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An equivalence class of permutations has come up in my research, and I'm wondering if anybody knows if it's named or has been studied before. If so, I'd appreciate being pointed towards more information.

Specifically, two permutations are considered equivalent if they have the same cycle decomposition, up to inverses of the cycles. So, for example, the permutations:

$(123)(456) \equiv (132)(456) \equiv (123)(465) \equiv (132)(465)$

And generally, if the $\sigma_{i}$ are disjoint cycles, then all permutations

$\sigma_{1}^{\pm}\sigma_{2}^{\pm} \cdots \sigma_{k}^{\pm}$

are equivalent. As I said, if anybody has seen this before and could point me towards information about it, I'd be most appreciative. Thank you!

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    $\begingroup$ So two permutations are equivalent if and only if the underlying undirected graphs of their cycle digraphs are identical. But no, I haven't met this before. $\endgroup$ – darij grinberg Mar 3 '19 at 8:24
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If $f(n)$ is the number of equivalence classes, then $$ \sum_{n\geq 0} f(n)\frac{x^n}{n!} = \frac{\exp\left(\frac x2+ \frac{x^2}{4}\right)}{\sqrt{1-x}}. $$ This goes back to Frobenius. It is also the number of distinct monomials in the expansion of the determinant of an $n\times n$ generic symmetric matrix. See Enumerative Combinatorics, vol. 2, Example 5.2.9. Exercise 5.18 is similar.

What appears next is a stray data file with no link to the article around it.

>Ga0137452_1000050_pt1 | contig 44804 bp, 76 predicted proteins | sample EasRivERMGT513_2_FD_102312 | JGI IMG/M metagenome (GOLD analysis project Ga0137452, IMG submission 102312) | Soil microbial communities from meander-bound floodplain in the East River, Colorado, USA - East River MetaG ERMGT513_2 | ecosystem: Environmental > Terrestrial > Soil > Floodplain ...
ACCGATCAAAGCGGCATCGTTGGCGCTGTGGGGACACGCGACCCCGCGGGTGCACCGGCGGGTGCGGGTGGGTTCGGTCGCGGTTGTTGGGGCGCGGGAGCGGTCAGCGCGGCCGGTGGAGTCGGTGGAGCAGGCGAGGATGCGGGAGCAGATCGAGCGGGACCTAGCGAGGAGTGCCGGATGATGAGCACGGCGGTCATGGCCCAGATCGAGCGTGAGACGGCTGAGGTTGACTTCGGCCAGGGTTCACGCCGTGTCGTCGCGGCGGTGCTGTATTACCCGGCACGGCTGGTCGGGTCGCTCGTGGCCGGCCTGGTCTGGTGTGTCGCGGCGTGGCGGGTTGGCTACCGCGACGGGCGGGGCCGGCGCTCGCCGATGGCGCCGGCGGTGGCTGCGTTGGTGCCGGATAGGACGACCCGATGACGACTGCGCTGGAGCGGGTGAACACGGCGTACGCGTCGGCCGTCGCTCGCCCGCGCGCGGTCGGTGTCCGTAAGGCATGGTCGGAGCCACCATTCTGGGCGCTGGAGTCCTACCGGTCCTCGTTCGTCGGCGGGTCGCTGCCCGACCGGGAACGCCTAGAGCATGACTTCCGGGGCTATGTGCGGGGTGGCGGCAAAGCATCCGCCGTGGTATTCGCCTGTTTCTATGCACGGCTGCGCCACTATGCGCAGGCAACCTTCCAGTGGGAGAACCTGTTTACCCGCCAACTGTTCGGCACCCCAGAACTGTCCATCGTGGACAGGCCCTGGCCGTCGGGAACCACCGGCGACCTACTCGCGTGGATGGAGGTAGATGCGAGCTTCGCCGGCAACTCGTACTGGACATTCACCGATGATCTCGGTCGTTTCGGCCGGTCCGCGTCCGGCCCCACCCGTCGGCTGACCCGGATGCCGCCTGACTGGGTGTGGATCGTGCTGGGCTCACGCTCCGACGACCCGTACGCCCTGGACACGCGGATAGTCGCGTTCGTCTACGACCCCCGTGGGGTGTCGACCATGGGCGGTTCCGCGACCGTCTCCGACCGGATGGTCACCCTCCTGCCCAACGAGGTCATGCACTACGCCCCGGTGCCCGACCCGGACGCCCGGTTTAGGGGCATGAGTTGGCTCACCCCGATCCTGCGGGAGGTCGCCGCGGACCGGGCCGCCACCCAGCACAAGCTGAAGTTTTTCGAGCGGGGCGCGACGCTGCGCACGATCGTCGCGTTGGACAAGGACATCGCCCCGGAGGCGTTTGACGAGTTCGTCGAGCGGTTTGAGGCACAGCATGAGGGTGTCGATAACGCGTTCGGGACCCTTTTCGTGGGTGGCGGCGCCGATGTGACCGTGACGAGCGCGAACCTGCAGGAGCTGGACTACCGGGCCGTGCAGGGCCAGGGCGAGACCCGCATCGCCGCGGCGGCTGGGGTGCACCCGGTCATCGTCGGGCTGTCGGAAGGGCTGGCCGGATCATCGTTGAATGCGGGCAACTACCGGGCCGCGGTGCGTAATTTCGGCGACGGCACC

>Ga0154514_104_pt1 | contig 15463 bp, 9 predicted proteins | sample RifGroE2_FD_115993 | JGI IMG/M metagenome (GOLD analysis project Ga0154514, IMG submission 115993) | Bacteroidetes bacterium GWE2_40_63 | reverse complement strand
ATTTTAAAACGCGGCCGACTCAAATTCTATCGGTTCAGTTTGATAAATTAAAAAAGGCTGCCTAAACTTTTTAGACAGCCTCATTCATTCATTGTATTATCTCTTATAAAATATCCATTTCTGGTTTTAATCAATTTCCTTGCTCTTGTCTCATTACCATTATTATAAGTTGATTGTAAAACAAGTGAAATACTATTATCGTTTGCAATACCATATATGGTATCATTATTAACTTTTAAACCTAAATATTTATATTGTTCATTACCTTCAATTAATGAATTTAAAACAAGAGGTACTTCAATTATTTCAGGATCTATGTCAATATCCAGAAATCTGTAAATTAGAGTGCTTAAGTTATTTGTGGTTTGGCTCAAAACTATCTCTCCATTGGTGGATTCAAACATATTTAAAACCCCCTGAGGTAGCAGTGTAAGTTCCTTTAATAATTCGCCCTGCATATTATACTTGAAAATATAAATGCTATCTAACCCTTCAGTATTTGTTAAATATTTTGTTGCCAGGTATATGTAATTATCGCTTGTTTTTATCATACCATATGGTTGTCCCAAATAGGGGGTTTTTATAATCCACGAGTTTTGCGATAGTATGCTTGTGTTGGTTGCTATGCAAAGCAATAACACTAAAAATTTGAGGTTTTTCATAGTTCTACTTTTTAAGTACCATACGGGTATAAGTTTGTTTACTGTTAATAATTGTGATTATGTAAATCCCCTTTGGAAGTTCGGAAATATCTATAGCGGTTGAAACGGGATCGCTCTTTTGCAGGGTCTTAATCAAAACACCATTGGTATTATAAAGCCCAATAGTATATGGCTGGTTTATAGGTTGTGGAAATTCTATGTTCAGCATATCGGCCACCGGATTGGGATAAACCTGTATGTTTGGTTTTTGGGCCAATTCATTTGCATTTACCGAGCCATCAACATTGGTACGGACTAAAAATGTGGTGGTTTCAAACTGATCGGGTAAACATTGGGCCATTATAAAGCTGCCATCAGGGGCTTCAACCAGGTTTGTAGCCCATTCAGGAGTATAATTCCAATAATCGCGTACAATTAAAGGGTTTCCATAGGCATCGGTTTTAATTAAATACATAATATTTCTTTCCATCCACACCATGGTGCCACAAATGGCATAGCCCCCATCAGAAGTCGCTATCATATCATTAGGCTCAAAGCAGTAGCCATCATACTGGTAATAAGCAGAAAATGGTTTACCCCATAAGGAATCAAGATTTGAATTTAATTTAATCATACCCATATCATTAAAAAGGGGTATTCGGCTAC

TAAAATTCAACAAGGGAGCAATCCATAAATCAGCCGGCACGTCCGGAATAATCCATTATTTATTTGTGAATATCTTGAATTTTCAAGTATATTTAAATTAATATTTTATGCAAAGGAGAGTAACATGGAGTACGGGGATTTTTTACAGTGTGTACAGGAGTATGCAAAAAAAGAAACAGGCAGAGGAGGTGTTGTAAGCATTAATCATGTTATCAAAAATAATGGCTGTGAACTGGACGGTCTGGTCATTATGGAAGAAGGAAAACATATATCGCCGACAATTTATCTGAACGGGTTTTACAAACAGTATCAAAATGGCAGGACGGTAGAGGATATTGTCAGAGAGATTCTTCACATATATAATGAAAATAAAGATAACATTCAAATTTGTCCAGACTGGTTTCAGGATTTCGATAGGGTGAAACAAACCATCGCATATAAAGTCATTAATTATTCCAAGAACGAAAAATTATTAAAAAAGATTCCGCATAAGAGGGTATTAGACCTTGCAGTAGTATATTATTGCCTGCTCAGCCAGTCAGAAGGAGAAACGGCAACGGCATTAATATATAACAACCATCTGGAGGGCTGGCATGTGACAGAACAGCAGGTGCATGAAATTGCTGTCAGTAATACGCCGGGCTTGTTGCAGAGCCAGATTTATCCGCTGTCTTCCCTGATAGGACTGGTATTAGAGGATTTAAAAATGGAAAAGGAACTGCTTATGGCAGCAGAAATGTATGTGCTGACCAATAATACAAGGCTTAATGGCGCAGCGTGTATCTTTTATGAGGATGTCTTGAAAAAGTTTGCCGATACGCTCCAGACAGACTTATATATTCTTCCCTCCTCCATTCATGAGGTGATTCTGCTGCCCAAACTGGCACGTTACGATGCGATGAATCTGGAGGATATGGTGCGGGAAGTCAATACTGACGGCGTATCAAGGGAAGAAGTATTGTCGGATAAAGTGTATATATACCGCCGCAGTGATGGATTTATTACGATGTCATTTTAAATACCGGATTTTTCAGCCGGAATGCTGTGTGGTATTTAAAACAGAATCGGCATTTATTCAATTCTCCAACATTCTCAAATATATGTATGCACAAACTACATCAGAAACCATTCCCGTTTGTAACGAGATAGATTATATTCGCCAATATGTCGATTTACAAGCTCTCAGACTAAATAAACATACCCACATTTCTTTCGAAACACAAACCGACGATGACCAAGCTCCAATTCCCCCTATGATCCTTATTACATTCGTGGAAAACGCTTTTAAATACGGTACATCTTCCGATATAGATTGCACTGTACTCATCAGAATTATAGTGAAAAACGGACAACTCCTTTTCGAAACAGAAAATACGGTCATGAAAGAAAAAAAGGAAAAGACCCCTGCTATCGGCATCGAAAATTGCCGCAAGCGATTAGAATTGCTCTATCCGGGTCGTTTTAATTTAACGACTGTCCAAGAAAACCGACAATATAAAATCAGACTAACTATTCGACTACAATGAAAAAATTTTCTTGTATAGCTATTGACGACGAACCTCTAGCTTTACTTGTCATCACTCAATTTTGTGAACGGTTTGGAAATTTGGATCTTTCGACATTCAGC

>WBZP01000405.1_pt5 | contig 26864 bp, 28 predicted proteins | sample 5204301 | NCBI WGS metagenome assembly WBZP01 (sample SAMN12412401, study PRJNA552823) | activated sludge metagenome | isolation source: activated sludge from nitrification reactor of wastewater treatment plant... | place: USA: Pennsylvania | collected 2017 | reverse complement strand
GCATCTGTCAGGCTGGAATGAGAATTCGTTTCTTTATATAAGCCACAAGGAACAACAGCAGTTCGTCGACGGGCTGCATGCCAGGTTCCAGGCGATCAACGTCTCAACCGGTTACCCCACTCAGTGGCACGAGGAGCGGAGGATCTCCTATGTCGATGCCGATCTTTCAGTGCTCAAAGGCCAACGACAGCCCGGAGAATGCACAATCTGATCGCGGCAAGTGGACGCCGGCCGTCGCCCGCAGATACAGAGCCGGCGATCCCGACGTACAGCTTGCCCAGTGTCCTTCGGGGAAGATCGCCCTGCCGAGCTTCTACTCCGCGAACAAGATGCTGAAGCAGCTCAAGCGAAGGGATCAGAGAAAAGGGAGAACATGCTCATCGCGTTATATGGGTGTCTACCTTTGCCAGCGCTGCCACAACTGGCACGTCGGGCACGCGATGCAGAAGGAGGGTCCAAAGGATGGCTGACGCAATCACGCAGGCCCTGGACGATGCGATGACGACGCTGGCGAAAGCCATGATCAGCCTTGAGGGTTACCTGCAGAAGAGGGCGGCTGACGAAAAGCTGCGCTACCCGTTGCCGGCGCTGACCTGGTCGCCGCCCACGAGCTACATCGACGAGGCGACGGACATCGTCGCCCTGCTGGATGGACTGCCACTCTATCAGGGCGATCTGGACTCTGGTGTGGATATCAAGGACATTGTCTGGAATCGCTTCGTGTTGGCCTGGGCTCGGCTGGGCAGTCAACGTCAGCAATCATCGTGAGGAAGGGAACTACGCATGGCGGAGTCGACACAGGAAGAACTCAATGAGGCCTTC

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  • $\begingroup$ Thank you, Prof Stanley. And yes, the distinct monomials in the expansion of the determinant of an $n \times n$ generic symmetric matrix is the context under which I'm seeing this. $\endgroup$ – Dylan Zwick Mar 3 '19 at 16:55

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